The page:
Under the Radar

Home Video: 'Lost Horizon'


Frank Capra's film Lost Horizon (1937) was nominated for Best Picture and introduced the idea of "Shangri-La" as paradise to American film audiences, yet somehow the original version of the film was butchered in numerous ways over the years. When Sony embarked on a new 4K restoration (just released on Blu-ray with a hardback digibook 80th anniversary special edition), no one had seen the original 132-minute version in decades.


Lost Horizon, based on the best-selling novel by James Hilton, tells the story of a group diverted to a remote Himalayan paradise as they try escape war in China. Ronald Colman, Edward Everett Horton, Jane Wyatt, Sam Jaffe, Thomas Mitchell and H.B. Warner star.

Time stands still in Shangri-La and Colman plays an Englishman brought there as a possible successor to his founder. He's been tapped as the United Kingdom's next foreign secretary and, at first, he's desperate to get home. Slowly, he (and most of his party) become converts to the peaceful life that the paradise promotes.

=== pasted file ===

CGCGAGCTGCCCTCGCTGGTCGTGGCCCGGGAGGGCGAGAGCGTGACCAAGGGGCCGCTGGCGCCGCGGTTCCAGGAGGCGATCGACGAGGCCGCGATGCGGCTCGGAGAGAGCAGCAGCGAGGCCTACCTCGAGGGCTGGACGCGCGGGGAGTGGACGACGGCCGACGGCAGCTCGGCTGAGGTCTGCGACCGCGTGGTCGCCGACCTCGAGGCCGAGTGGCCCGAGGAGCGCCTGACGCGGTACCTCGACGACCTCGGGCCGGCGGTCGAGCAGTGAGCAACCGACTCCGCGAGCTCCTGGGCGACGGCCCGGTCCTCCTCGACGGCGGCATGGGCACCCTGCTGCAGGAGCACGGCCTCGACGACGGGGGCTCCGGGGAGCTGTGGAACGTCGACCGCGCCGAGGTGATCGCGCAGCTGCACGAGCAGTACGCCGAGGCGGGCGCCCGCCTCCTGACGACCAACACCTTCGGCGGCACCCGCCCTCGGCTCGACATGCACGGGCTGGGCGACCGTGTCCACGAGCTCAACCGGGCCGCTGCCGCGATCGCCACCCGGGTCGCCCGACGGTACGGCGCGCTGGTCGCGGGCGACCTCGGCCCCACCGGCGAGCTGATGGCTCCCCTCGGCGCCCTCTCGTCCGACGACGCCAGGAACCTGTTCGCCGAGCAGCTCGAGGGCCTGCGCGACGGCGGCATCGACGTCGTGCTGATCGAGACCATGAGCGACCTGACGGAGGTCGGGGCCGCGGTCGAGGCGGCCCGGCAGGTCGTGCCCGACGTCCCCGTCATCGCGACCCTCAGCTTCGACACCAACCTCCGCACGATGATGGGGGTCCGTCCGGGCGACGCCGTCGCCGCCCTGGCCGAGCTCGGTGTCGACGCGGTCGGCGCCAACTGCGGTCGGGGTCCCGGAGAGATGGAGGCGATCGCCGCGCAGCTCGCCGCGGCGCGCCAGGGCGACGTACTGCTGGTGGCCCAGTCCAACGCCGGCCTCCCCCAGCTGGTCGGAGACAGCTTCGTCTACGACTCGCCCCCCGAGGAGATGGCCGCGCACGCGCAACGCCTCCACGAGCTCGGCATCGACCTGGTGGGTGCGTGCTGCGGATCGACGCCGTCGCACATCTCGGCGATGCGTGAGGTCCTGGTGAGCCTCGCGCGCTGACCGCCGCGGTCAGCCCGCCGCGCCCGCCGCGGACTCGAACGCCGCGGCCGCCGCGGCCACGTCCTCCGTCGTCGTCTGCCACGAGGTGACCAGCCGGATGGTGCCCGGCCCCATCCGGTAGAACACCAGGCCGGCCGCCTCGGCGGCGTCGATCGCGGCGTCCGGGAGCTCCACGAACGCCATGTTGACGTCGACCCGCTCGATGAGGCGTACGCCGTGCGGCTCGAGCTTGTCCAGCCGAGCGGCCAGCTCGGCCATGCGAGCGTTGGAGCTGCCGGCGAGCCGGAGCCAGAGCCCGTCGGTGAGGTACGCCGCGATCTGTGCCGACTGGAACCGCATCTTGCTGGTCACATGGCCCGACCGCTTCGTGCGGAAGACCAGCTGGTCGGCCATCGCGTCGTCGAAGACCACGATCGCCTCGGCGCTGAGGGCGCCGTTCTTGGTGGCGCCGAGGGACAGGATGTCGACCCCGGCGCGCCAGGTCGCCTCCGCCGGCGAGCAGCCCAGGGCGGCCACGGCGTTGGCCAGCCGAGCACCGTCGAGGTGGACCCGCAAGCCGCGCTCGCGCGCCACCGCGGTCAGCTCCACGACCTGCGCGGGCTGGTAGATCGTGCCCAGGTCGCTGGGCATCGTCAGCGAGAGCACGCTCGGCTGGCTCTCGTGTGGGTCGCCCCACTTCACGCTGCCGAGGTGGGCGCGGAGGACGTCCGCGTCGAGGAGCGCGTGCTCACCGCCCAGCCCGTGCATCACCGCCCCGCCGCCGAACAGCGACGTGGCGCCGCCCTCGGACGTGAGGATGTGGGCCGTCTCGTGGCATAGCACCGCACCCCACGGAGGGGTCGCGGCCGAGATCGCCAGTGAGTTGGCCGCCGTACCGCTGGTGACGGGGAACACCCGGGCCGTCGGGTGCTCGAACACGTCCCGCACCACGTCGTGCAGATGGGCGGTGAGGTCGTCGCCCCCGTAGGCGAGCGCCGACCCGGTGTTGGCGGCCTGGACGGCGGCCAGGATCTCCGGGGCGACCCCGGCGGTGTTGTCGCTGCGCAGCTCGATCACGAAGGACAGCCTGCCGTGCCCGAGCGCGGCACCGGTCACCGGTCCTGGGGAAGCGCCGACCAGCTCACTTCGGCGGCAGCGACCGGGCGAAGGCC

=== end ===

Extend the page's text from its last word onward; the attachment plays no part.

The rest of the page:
The restoration is spectacular, but there's one issue: there's a complete soundtrack but six minutes of moving images are lost. The producers have recreated those six minutes using still images shot during the production, but the effect may be jarring if you're not warned in advance. (If you're paying attention, there's an explanation on screen before the movie starts.)

Capra's special effects are state-of-the-art for 1937. There's extensive use of models and rear projection. The production took over an ice factory to film the scenes that take place after a plane crash on a snow-capped mountain.

It's weird that the work of a director who had already won two Best Director Oscars was so mangled and almost lost to history. Lost Horizon is a great adventure film that deserves to be recognized as one of Capra's best. It's also a great artifact of that pre-World War II era when Americans were desperately searching for alternatives to war. Bonus for holiday gift-givers: you can find a copy for around $15 online and, with the hardcover book, it looks like a far more expensive present.

Show Full Article